Small businesses eye group plans amid concerns about healthcare costs: report

Stack of health insurance application forms with stethoscope on top
Small business are seeing savings in group plans, but healthcare costs remain a top concern. (Getty/vinnstock)

Group plans for small businesses may offer a lower-cost option in comparison to individual market coverage, according to a new report. 

Average monthly premiums in these plans were 7% lower last year than unsubsidized individual market plans, new data (PDF) from eHealth show. Consumers who purchased their own unsubsidized plans paid an average of $440 per month compared to $404 monthly in small business plans. 

In addition, deductibles were notably lower, the study found. The average deductible in a small group plan was $3,140, 31% less than the $4,578 average in unsubsidized individual market plans. 


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Costs were higher in smaller groups enrolled in these plans. For groups with five or fewer employees, average monthly premiums were $419, compared to $364 for groups with between six and 24 employees. 

RELATED: The unsung beneficiaries of Obamacare marketplaces—small businesses 

Small businesses rely heavily on options available in the Affordable Care Act exchanges and small group plans, as benefits packages—even slim or costly ones—are crucial to attracting and retaining workers. The study also includes survey responses from nearly 200 small businesses that work with eHealth, and 66% said this was a key reason they offer insurance though it can be financially burdensome; 51% said it was the single most important reason they include health benefits.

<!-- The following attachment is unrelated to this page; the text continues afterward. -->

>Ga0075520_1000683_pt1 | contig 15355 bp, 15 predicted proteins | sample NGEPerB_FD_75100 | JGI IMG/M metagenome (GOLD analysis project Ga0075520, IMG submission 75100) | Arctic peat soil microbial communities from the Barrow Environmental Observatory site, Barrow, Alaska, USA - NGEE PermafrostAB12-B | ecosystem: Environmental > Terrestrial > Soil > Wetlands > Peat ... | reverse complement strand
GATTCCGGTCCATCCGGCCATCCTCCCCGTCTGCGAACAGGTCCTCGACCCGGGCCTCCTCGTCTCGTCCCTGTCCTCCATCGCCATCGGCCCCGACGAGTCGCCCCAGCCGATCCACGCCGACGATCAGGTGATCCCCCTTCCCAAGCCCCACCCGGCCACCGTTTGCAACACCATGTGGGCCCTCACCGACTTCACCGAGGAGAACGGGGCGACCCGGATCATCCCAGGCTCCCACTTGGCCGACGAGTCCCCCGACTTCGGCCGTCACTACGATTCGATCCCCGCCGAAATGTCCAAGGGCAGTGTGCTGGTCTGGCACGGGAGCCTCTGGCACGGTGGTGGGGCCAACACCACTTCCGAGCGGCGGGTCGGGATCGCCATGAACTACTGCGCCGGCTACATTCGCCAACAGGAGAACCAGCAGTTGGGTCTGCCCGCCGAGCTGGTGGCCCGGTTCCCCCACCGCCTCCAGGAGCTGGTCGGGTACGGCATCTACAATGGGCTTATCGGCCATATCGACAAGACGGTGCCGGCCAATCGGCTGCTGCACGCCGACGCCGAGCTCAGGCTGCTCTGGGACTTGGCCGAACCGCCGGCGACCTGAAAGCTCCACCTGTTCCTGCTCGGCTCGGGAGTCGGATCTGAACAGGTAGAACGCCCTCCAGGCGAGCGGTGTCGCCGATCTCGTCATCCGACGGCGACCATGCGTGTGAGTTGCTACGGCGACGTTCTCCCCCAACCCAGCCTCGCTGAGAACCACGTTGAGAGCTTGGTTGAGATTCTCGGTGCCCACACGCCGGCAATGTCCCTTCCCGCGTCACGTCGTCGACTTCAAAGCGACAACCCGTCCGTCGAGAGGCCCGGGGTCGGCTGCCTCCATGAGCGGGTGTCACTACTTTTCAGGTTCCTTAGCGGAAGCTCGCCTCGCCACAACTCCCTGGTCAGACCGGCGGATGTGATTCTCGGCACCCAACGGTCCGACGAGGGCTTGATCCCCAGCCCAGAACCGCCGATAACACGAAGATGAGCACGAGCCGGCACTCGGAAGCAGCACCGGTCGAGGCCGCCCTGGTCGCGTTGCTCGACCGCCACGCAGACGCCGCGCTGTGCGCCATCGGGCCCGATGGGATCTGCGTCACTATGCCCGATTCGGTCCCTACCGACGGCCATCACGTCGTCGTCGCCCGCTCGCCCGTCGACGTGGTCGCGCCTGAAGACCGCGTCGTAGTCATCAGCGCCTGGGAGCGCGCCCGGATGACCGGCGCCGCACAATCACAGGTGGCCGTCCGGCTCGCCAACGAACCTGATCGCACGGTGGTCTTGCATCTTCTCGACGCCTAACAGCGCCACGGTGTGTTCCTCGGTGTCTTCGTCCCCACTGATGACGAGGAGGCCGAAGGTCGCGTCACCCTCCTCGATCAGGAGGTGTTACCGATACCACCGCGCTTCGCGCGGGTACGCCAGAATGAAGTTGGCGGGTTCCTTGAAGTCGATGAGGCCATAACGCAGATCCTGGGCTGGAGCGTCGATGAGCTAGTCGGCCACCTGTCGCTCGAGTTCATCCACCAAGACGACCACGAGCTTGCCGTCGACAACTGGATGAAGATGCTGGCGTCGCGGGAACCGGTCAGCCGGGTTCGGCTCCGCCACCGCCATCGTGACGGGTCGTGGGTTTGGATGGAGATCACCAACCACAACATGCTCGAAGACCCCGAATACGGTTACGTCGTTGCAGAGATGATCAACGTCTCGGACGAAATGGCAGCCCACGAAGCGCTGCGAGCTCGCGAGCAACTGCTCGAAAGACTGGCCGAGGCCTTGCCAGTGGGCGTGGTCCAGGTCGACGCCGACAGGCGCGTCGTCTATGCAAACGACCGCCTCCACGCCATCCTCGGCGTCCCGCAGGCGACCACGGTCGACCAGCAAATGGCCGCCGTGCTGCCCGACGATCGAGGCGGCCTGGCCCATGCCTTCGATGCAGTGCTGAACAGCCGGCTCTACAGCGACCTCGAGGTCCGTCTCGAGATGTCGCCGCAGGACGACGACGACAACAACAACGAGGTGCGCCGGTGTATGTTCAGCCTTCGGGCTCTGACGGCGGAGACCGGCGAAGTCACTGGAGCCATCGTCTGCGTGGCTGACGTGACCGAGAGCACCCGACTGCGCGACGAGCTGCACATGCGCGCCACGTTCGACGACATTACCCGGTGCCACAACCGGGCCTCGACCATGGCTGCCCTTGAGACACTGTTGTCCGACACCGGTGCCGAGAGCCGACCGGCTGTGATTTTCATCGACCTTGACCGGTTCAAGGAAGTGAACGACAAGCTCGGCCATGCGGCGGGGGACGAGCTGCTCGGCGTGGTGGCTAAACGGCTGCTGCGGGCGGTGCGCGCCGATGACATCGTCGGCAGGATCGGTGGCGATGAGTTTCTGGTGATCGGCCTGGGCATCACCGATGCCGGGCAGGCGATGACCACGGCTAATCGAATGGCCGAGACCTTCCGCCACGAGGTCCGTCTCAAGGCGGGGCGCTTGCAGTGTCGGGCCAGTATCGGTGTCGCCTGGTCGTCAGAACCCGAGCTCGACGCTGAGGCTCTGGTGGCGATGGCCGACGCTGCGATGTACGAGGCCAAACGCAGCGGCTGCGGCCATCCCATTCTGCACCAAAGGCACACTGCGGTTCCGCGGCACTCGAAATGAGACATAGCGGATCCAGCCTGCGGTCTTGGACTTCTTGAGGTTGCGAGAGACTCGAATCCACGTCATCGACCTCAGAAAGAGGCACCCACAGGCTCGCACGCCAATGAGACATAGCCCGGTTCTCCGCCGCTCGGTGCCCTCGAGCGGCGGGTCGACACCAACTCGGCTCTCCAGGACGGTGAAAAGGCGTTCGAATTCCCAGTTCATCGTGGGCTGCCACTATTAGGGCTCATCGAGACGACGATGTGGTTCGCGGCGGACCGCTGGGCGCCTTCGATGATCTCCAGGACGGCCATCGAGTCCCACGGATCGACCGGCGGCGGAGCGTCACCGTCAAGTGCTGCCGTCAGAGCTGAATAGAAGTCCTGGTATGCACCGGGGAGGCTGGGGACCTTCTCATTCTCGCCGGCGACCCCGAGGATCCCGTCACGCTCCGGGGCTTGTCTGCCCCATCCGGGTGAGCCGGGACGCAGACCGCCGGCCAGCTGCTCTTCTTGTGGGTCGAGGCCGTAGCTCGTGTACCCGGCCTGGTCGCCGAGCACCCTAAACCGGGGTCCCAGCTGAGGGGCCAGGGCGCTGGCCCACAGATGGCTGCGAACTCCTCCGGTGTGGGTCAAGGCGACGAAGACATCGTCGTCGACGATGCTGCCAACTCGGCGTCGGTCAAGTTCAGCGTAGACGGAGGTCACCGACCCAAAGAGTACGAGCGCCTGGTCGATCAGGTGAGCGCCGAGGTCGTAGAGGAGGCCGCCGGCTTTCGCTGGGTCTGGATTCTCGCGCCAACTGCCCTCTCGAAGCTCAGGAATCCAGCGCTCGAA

Twenty-six percent said they offer small group plans because their employees cannot otherwise afford coverage on their own, and 21% said that if they did not offer a plan themselves, they would assist their staff members in finding coverage elsewhere. 

In addition, small businesses are offering notable premium assistance, according to the study, with more than half (51%) saying they cover at least 75% of their employees’ premiums. 

RELATED: Oscar, Humana team up to offer new small-business plans 

However, their outlook is not particularly rosy, according to the report. Most surveyed businesses (83%) were at least somewhat concerned with their ability to offer health coverage in the future, with 41% saying they are very concerned. 

Sixty-three percent said that moderate premium increases, 15% or less, would make their current plans unaffordable, according to the survey.  

These businesses also flagged out-of-pocket costs for employees as a concern. Thirty-nine percent said this was a significant concern, and 39% also said their staff members had asked for help in paying medical expenses within the last year. 

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